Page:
Moral guides that make sense on a personal and small group level completely break down on the national level.
The Good Samaritan is indeed a wonderful example of neighborly care. I wonder if I would meet the challenge of caring for a wounded victim, even though he’s not a member of my tribe.
Now, putting myself in the position of the Good Samaritan: the robbery and assault victim is right there in front of me. I can see the suffering, and i know with compassion I can widen my neighborly circle and give this stranger my cloak. I don’t want to give up my cloak, but on the other hand it might feel satisfying to help this person.
But at the national level, the real parable is the prosperous bureaucrat flagging me down in the street saying that he’s heard of some people who need care. If I ask for details, quite often the explanation is that there’s a group of people that seem to be suffering some unease because of various childhood traumas, and the bureaucrat just happens to know some professional therapists who might be able to help. There’s also some newly patented (and quite expensive) medication that has shown some promise. After all, as a citizen of the nation it’s my obligation to pay for anyone’s stated need for “mental health’ treatment. No one should suffer anxiety if there’s a therapist available whose paid by someone else. I start to ask for some details about these people — how much are they really suffering? The bureaucrat crisply tells me that’s way above my pay grade — that bureaucrats and therapists are the best judges of what’s needed here. Just leave it to the professionals. I probably fork over the money, but I have a sneaking suspicion that I’m being scammed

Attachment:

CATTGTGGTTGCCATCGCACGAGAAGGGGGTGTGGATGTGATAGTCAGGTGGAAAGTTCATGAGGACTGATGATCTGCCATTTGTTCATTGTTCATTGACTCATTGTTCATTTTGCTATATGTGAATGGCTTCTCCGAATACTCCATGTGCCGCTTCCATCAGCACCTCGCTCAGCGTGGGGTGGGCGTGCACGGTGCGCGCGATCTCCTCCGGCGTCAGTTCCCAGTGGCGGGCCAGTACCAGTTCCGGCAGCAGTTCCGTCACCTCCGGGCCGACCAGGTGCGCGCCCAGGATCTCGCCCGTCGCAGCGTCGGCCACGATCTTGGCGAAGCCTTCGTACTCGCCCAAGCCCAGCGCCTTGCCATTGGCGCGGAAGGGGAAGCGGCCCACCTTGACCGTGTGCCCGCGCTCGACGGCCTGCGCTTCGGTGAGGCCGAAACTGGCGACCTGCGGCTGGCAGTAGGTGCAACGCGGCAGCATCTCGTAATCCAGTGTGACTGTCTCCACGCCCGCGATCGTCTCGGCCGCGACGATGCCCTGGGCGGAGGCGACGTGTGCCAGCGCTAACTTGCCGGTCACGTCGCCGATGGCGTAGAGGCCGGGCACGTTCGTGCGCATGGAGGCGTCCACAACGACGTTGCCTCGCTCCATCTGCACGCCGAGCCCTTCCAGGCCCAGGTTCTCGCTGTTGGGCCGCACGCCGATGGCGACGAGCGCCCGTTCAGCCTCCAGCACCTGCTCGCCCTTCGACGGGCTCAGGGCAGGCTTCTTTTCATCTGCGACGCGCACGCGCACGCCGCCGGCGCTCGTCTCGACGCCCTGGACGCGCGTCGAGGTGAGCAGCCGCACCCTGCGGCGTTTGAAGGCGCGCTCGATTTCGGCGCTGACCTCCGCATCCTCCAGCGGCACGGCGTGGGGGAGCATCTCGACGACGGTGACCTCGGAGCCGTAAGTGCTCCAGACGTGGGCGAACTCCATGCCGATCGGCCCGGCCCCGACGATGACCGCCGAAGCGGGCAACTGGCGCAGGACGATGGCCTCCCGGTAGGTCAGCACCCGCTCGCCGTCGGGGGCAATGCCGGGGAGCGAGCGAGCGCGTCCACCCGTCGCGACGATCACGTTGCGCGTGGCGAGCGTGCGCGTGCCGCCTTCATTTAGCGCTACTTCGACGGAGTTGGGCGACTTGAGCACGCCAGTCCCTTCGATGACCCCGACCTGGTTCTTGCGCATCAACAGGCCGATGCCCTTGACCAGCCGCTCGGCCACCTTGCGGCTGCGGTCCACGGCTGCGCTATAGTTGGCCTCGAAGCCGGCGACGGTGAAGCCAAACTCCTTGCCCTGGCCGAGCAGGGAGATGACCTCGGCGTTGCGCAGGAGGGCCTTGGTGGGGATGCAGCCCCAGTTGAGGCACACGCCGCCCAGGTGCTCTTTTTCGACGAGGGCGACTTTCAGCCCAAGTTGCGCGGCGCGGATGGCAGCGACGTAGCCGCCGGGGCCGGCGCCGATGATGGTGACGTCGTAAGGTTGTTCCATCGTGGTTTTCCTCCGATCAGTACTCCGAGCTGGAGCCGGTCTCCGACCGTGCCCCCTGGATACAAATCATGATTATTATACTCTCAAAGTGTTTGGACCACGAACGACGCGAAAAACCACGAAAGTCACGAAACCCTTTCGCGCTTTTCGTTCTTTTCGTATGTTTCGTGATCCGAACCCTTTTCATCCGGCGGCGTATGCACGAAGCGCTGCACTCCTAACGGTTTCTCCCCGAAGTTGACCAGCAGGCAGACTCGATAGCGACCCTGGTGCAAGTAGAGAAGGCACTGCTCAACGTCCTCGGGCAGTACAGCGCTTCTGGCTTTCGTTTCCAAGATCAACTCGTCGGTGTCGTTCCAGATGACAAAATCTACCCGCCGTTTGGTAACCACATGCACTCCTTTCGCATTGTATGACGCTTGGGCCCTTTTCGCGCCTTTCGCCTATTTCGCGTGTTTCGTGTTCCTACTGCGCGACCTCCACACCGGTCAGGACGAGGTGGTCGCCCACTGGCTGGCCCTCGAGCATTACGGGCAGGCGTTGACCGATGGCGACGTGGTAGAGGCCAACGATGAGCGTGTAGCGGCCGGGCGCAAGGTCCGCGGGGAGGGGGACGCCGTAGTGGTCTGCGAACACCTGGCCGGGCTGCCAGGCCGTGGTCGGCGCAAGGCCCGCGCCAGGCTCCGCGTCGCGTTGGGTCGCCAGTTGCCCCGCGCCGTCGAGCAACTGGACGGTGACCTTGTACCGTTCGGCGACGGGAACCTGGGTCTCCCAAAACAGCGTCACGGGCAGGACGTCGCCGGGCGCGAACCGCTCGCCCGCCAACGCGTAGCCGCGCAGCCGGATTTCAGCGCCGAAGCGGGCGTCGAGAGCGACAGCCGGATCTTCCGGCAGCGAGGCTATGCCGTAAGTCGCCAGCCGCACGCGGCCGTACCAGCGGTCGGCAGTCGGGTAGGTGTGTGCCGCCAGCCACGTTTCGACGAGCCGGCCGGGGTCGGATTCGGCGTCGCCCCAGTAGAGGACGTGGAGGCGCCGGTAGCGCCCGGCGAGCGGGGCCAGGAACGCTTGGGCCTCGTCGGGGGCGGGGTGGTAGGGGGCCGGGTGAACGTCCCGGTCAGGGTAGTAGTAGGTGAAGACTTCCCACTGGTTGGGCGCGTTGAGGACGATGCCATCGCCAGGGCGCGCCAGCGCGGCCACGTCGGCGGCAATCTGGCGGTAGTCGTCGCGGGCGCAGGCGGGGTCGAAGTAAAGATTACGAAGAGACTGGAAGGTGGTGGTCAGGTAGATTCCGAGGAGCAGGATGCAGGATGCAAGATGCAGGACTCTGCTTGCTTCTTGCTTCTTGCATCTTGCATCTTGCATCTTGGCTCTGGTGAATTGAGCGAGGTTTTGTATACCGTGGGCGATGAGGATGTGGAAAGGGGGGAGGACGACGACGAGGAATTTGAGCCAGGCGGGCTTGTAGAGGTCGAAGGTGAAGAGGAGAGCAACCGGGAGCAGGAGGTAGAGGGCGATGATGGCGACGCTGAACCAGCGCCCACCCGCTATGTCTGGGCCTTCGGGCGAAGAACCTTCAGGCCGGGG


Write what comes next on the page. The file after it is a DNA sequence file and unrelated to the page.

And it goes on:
I don’t need to tell you where this is going. At the national level, there’s all sorts of friction and rent-seeking. All social institutions — whether it’s America’s health system or Britain’s NHS — are completely self-serving. Compassion is a personal imperative. The Good Samaritan is a moral exemplar because he gave to someone who has no reciprocal obligation — that’s what makes him noble. There’s no such thing as a noble national institution.